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More than half of cultural organisations surveyed anticipate challenges meeting staff costs in the coming 12 months, and a similar proportion rely daily on volunteers.

Photo of a museum shop
Staff working in museum and gallery shops, ticketing and security are often being paid less than the Living Wage, a sector survey indicates

Gary Bembridge

Four in ten cultural organisations pay their junior front of house staff less than a living wage, a new survey indicates.

Research by the Visitor Experience Forum and BOP Consulting on practices at 140 museums, galleries and visitor attractions found that 39% of respondents paid their entry level visitor experience staff less than the Living Wage.

Of these, 9% paid the legal minimum wage, and 30% paid above this but below the Living Wage – defined as £9 an hour, or £10.55 an hour in London.


The staff in question were typically responsible for roles ranging from admissions and ticketing to security and retail. Some also had responsibilities including managing volunteers, responding to visitor feedback and running tours.

About 45% of the organisations surveyed paid these people the Living Wage, and about 15% paid them above this level.

The findings follow a 24-hour strike last week by Science Museum Group (SMG) staff seeking a “real living wage”. Prospect union says staff have experienced  a real terms pay cut of 13% over the past eight years, while SMG says salaries for its lowest-paid staff have been increased by 6.9%. 

A petition calling for better pay says SMG staff “feel overworked, undervalued and unable to continue with the jobs that we love”, reflecting wider concerns about unpaid work in the arts sector and an increasing risk of burnout.

Retention fears

The research found that “staff retention and changes in the wider social-political landscape including Brexit” are the biggest challenges organisations face around human resource management.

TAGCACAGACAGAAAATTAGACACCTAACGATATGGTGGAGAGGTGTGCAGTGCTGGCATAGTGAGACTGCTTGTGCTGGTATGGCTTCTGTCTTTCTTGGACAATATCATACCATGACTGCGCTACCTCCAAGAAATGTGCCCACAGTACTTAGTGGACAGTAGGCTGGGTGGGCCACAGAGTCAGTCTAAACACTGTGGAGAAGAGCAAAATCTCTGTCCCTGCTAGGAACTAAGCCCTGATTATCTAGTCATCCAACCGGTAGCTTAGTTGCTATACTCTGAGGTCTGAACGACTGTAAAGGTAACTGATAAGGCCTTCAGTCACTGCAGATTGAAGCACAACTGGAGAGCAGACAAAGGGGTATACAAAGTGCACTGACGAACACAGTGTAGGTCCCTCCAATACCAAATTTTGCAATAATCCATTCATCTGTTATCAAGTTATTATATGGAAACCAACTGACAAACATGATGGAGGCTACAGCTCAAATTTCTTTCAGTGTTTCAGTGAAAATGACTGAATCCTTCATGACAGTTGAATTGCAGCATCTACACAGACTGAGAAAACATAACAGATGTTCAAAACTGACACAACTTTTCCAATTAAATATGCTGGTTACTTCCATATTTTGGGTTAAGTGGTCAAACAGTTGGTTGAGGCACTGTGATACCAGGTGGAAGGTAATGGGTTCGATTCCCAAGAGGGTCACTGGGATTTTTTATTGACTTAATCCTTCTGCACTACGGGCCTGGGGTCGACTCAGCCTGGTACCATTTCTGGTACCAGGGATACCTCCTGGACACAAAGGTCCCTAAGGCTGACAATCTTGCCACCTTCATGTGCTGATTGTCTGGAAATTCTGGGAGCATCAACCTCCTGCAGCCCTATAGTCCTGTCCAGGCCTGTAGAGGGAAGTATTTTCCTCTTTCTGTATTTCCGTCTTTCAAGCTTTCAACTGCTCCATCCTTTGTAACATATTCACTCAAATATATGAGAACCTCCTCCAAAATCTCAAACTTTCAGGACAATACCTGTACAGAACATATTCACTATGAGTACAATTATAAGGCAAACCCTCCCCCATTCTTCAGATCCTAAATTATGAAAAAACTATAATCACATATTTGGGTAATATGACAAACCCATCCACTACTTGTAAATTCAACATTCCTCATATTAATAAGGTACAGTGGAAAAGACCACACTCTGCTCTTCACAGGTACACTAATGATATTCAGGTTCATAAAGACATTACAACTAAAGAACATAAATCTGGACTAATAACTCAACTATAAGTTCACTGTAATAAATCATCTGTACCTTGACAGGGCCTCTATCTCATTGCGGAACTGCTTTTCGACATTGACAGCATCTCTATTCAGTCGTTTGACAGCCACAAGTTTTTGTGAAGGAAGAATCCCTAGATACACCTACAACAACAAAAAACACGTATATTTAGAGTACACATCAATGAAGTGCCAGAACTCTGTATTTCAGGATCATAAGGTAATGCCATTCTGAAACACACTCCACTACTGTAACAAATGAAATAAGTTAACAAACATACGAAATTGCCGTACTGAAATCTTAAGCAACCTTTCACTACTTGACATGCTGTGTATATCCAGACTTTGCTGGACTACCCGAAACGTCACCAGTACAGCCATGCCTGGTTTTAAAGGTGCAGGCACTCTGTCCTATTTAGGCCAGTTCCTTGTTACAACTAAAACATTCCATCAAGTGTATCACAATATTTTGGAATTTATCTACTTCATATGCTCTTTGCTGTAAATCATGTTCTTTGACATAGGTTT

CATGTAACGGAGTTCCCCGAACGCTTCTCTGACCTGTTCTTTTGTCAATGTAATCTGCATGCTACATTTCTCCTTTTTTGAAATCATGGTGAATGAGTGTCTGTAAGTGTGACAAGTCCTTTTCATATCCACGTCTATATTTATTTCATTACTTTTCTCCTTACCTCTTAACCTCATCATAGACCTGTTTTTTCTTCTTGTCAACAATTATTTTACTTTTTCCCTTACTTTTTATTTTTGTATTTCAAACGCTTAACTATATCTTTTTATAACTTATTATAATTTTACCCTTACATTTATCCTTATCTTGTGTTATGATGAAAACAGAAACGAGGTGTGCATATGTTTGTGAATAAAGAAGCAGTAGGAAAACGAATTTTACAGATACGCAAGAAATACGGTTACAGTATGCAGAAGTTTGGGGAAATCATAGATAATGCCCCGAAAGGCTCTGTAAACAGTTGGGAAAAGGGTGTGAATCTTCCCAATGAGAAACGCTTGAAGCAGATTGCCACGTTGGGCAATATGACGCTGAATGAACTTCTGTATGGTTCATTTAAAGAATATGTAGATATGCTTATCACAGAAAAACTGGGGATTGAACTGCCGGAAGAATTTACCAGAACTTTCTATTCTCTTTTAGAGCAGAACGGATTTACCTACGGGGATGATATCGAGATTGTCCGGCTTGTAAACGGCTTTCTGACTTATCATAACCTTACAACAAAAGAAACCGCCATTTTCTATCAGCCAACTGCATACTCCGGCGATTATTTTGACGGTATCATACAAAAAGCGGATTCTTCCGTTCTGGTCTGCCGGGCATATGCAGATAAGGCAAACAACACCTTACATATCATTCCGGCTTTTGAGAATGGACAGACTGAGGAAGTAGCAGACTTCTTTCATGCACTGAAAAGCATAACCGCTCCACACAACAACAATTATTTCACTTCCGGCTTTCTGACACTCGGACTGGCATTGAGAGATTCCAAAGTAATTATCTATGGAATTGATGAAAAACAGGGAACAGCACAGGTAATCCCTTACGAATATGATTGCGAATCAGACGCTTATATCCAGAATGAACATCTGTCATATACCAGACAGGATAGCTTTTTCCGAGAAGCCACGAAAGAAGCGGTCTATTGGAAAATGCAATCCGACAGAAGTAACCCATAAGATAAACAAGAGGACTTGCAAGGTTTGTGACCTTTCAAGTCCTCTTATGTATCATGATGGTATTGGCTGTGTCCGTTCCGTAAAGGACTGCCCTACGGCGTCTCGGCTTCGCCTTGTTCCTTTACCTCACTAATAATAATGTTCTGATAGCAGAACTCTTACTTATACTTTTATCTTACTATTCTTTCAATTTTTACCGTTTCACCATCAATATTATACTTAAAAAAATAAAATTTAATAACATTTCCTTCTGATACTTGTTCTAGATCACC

More than half (53%) of respondents anticipated issues meeting staff costs over the next 12 months, and one in five expected it would be hard to retain their staff. About one in ten said low wages would be a significant challenge for their organisational operation in the coming months.

While most organisations are employing some visitor experience staff on a permanent basis, “casual and zero hour contracts are also used heavily” – by two thirds of those surveyed. A significant minority of institutions (15%) anticipated challenges in moving staff from casual to long term contracts.

Volunteer labour is integral to 57% of the organisations, where it is used daily. However, 30% of the survey sample did not use volunteers at all. 

Lack of career progression

The staff surveyed “generally perceived their professional prospects positively”. However, the museum sector is “recognised as very competitive” and investment in staff development ranged from 15% of organisations’ departmental budget to nothing at all.

Training and development were perceived as key challenges by 13% of the organisations surveyed. However, a large proportion of respondents (68%) had attended some kind of training in the past year.

The report says that senior visitor experience staff saw potential to develop in their current roles, “but not necessarily career progression in a sector that is recognised as very competitive”.